Visual Advance in Technical Communication

Communication is one of most important activities nowadays. That is why the social networks are so popular. It comes from the people origin.

When we communicate, we use both verbal and visual communication. Verbal communication is what can be read or heard. Visual communication is what can be seen.
I think for sure when most of people are going to speak about some important things like business, they try to meet together in some restaurants, meeting rooms or at least using online video conferences.
Why?
It’s very important not only to hear/see what is your colleague saying, it’s very important to see his emotions and to understand his mood.
In such a simple way we can gather much more information from the conversation, I’d say it’s a great step from black-and-white picture to full colored.Signs, symbols, images – all of these makes conversation not only more colored, but also makes it shorter, because you are able to express your thoughts with better analogies. That is why most of presentations from all of the presenters (including such giants as Jobs, Ballmer and etc.) include the visual interpreting of their words.
As in phrase:

A picture is worth a thousand words.

In the world of technical communication usually only one entity is circulating between the endpoints (customers/developers/support/etc) – it’s a piece of useful information. Channels are the e-mails, documentation, phone calls etc.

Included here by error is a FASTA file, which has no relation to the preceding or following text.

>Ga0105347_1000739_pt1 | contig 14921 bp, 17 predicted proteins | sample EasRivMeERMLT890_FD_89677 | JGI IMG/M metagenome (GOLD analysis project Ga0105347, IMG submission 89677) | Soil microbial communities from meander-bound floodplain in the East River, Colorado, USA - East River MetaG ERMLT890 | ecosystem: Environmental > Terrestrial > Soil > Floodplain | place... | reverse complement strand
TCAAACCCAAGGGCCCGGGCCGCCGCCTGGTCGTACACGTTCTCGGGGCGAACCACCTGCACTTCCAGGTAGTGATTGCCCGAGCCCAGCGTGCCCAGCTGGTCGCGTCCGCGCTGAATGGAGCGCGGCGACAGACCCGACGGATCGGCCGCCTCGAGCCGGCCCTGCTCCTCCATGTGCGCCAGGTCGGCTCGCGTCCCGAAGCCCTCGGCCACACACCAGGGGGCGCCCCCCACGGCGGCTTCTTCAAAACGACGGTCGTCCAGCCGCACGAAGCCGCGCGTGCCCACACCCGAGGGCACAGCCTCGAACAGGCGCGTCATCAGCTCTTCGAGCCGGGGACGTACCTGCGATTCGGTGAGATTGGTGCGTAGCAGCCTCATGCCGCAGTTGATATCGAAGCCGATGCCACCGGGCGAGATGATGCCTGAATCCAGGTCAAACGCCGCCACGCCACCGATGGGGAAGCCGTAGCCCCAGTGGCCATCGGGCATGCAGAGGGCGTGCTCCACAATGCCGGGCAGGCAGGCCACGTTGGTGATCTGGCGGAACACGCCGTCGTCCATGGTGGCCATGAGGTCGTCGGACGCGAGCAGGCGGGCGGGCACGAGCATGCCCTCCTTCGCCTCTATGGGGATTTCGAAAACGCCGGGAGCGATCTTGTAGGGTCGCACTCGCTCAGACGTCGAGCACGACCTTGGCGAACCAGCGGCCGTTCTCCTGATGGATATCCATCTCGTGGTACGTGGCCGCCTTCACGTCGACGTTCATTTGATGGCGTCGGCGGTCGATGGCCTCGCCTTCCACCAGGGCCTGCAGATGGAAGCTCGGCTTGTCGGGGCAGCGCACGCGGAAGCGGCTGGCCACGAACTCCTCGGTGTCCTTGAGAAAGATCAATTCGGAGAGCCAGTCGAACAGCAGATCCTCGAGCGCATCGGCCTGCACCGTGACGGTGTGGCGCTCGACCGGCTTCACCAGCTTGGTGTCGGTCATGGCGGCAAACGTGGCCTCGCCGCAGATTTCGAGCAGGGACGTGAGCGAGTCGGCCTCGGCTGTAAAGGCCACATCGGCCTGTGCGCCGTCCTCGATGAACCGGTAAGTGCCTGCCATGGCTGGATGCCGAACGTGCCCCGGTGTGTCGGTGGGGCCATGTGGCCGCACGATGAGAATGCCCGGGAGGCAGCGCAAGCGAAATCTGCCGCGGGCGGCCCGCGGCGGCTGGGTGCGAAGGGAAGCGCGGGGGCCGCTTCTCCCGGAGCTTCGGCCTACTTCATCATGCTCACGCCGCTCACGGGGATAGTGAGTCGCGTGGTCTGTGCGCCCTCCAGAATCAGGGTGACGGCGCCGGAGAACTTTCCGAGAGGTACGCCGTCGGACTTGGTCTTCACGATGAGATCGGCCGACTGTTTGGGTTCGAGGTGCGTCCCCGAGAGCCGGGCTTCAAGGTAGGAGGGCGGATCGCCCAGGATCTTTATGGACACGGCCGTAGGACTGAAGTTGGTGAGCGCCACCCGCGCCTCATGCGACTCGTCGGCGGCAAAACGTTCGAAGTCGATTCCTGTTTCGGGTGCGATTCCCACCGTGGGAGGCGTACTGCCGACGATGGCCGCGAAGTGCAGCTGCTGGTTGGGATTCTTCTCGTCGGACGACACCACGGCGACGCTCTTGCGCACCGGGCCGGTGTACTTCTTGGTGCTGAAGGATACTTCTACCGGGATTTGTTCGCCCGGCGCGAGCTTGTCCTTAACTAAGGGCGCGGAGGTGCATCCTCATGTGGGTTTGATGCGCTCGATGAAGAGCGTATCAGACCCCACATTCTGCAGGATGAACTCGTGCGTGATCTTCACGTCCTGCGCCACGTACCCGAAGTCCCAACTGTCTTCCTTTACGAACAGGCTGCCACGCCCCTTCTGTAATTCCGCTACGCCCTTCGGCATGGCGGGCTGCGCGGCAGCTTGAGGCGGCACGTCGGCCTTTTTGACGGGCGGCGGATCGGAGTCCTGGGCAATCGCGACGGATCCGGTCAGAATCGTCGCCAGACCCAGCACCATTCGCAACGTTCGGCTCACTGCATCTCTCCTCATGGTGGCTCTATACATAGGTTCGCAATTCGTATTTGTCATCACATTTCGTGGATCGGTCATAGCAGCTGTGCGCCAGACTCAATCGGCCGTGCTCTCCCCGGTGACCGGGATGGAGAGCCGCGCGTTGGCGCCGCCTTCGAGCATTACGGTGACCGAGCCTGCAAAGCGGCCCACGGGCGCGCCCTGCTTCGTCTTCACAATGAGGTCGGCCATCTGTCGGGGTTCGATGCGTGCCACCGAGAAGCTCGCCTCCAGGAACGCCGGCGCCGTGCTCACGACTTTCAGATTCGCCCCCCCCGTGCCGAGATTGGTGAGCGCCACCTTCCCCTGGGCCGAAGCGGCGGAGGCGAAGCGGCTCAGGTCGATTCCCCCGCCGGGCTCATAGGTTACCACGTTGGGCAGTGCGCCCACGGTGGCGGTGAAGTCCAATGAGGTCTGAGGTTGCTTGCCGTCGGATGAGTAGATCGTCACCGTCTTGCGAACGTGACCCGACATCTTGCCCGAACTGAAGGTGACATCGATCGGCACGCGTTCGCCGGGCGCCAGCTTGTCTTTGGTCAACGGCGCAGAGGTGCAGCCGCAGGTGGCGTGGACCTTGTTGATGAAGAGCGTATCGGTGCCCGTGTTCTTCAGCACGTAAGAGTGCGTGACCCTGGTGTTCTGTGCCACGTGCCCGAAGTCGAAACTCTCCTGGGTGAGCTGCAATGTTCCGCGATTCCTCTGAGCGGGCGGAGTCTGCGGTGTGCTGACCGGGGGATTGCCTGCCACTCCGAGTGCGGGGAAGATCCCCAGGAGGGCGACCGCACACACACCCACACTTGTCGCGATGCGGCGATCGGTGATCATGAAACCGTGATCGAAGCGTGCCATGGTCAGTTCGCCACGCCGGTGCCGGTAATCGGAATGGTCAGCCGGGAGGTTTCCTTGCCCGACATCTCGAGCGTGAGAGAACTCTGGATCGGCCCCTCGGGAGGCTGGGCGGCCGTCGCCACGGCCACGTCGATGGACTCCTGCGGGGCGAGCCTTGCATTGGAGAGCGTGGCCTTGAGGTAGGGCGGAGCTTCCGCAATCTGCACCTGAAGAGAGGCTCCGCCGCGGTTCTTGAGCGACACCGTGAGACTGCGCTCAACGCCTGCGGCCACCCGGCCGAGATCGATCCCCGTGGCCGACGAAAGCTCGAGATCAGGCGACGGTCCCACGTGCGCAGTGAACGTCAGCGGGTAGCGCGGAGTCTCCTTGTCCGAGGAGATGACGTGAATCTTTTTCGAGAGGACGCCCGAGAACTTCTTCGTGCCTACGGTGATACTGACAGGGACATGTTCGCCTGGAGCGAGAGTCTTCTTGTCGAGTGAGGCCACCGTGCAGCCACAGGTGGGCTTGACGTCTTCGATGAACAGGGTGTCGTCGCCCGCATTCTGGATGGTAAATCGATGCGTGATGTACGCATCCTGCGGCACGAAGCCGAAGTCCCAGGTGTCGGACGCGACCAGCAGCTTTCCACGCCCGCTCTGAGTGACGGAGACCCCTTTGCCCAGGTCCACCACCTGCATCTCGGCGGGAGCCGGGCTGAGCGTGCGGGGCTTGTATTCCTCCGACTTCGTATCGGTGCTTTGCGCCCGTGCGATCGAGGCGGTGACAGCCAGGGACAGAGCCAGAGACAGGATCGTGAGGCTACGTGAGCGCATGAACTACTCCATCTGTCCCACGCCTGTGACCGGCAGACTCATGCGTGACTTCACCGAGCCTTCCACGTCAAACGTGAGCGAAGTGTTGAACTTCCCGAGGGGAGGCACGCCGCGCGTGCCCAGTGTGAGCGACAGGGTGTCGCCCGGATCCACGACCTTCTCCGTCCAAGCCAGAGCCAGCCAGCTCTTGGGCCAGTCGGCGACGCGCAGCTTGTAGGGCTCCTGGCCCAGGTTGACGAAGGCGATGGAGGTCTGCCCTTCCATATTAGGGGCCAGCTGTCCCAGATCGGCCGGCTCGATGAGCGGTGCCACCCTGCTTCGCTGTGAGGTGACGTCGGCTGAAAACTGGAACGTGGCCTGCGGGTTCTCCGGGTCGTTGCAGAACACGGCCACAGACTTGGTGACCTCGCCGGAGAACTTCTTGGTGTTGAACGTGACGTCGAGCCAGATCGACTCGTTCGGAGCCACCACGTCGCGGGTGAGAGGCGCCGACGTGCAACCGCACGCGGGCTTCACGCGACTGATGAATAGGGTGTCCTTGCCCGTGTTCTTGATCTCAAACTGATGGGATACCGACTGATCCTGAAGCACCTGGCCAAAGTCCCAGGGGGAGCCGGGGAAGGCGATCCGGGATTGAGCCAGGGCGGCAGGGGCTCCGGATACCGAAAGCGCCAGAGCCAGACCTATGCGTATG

The most general situation is when customer needs the support to explain her some interesting/difficult point in some abstract services or software. For example, when I request some information from my hosting company about some hosting server settings, they usually answer in e-mail with detailed explanations in text, where I should go and what should I click using my hosting panel web interface.
That’s great, but if those explanations would be made with attached screenshots of hosting panel UI, the time of UI elements search could be decreased to minimum. Time is money. If I’m not spending that for some routine, I success!
So the outcome I wanted to point here is that including images/ screenshots into most of end-user guides/ manuals is as essential as providing the guide itself!

 

P.S. I suggest try my software: StepShot – simple to use application for creating quick guides and manuals.

Comments

  1. Oleksandr Reminnyi Post author

    For sure, the documentation does often include proficient illustrations. But quick guides unfortunately does not. I’ve come across many guides that were written only in text and took much time to understand every separate paragraph!  I even understand the source – often it’s just easier to write a sentence more then upload a few separate images into writer’s blog.

    Every separate step taken to improve the documentation makes the end user to succeed. 

  2. Oleksandr Reminnyi Post author

    For sure, the documentation does often include proficient illustrations. But quick guides unfortunately does not. I’ve come across many guides that were written only in text and took much time to understand every separate paragraph!  I even understand the source – often it’s just easier to write a sentence more then upload a few separate images into writer’s blog.

    Every separate step taken to improve the documentation makes the end user to succeed. 

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